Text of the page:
Saturday, 22 April 2017

Television: 'The West Wing: Two Cathedrals' (2001) (Episode 2x22)

And then we all waited. For months. With 'Brothers In Arms' running on a loop in our minds. This was one of the best season finales in television, and we all had to wait. The 11th of September incident would intervene between seasons, and the beginning of the third season would be distinctly underwhelming, but for now we all revelled in having watched one of the best television episodes ever.

Great things defy description, while terrible things can be nitpicked into oblivion. Love is irrational, but hate has a reason for everything. That which lingers is what defines what we've experienced. In 'Two Cathedrals', we saw a cleaner picking up a flattened cathedral in a cathedral, a storm raging within and without, a ghostly visitation, and both a renunciation and an acceptance. We saw people worrying deeply about their futures, but then falling into line to bravely go forth and face them, and we saw faith on multiple levels. There were brothers In arms on many levels.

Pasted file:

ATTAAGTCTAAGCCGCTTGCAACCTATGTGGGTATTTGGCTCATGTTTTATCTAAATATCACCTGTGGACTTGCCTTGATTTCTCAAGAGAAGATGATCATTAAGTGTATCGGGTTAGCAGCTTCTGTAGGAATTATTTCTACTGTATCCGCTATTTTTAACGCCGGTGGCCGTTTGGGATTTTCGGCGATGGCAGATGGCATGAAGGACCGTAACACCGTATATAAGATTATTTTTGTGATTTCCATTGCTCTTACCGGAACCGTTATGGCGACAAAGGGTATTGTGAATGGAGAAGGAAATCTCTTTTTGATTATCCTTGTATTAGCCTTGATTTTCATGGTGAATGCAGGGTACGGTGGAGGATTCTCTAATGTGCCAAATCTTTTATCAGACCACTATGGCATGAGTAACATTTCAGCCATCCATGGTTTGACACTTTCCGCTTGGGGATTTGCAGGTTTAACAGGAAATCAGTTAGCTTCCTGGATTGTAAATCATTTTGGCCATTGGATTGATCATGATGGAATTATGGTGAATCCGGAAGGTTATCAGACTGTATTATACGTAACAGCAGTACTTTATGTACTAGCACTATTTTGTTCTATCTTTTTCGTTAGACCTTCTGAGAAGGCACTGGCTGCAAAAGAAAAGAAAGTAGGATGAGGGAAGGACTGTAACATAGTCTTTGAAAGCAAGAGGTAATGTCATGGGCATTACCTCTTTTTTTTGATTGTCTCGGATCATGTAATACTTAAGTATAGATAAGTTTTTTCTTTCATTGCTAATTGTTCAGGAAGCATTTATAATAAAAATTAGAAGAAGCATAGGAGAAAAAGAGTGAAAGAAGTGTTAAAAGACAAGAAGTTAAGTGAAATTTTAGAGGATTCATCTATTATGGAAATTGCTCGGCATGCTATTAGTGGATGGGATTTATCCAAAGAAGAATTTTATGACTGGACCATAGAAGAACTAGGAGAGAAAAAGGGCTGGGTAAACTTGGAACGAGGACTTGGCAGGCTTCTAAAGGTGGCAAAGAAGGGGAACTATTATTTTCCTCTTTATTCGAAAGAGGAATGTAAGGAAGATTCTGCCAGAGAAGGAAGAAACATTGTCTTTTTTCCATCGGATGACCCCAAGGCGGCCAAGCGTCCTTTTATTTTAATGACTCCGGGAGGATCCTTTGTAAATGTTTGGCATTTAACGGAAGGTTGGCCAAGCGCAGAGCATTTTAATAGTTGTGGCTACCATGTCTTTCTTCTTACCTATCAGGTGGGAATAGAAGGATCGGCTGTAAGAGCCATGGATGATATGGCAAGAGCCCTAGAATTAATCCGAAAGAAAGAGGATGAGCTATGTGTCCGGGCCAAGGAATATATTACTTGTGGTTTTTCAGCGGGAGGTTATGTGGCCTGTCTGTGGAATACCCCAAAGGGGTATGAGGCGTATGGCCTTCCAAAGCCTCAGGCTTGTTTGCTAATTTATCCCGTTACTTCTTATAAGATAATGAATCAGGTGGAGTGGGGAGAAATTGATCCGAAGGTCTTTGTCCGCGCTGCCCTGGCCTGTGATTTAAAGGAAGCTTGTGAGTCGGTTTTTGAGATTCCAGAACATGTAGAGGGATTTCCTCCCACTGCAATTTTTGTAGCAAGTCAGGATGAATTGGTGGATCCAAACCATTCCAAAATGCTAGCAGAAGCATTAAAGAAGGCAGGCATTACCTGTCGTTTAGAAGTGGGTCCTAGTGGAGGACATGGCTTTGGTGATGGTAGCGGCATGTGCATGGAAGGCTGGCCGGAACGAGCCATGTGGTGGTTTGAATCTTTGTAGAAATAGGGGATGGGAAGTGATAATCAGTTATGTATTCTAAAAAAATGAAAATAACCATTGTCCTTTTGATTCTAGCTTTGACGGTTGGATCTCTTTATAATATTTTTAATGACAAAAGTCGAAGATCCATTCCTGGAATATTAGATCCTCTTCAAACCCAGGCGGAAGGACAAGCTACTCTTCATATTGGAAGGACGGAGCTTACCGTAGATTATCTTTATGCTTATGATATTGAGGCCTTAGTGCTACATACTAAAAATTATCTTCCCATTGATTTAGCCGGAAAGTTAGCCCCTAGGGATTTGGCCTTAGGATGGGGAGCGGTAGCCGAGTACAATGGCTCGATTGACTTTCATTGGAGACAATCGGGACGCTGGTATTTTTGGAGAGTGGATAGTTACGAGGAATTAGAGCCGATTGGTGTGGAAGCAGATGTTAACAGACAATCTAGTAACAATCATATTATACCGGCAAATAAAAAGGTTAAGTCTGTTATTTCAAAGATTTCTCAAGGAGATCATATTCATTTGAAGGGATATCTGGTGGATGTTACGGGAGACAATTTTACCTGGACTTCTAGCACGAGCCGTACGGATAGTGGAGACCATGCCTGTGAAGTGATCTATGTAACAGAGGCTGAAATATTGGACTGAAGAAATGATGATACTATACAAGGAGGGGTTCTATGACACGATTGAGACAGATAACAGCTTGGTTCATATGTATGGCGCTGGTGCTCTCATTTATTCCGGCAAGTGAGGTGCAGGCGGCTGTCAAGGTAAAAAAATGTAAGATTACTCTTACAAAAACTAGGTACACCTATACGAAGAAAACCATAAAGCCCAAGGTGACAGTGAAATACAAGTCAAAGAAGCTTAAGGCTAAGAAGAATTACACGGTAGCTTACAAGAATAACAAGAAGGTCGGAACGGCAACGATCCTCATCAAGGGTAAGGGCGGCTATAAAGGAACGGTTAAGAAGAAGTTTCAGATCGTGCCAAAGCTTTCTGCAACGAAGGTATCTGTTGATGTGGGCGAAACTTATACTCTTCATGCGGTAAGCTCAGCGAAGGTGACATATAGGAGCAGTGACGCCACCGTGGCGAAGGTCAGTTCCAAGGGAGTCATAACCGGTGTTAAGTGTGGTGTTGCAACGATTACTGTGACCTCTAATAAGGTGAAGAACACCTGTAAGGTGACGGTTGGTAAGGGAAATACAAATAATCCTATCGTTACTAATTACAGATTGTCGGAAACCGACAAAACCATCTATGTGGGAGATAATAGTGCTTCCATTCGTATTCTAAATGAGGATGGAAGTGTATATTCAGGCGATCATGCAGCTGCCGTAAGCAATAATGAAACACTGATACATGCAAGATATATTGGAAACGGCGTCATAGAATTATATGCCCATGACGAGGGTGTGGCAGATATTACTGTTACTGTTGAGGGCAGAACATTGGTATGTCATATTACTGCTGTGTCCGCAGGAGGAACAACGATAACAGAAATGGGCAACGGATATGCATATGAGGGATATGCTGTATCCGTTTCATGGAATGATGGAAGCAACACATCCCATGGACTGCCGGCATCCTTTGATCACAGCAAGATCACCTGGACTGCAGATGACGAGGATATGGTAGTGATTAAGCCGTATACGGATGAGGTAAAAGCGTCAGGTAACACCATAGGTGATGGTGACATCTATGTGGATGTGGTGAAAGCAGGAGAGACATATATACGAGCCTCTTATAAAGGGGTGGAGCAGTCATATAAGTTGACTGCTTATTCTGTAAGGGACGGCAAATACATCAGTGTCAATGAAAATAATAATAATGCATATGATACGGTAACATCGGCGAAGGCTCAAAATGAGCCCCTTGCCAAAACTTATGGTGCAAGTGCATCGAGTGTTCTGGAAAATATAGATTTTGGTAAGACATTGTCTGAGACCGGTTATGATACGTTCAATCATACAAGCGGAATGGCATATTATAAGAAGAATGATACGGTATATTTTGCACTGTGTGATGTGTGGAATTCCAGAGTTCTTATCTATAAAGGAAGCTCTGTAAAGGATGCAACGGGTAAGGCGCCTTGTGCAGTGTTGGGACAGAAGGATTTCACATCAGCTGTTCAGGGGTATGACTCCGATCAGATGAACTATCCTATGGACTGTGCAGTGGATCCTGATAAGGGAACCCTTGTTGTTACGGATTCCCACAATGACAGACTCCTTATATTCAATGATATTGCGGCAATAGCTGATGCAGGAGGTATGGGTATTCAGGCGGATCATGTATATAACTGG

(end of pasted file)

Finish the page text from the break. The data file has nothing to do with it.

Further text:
Sometimes, you just have to wonder at how people can make these things on a television schedule. How can it possibly happen? Where does the ability come from, and where does it go when it's done? Think of the dozens and dozens of people, all doing their parts of the work, and all to a common goal? They all made 'Two Cathedrals'. It's not just great writing, the super direction, or the titanically still central performance of Martin Sheen. It's everything. Thinking back to Sheen for a moment, how is it possible that one person being utterly still can be so magnetic? What is this strange ability that one or two screen actors have? It's perplexing.

Storms have been used metaphorically in fiction for what seems like eons, for example in 'The Tempest', as have ghosts. Reluctant heroes who betrayed themselves in their own past before turning back to the light are commonplace. The archetypes are potent, but it's the mixing that counts. Here, the mixing is perfect, and the lesson endeth here. It's a shame about season three, but what can we do. It will pick up again.


1 comment:

  1. Nice post! Presenting fiction on television has a complete story behind. It is not an easy task and takes lots of time as well as effort. A good work in the end speaks for itself.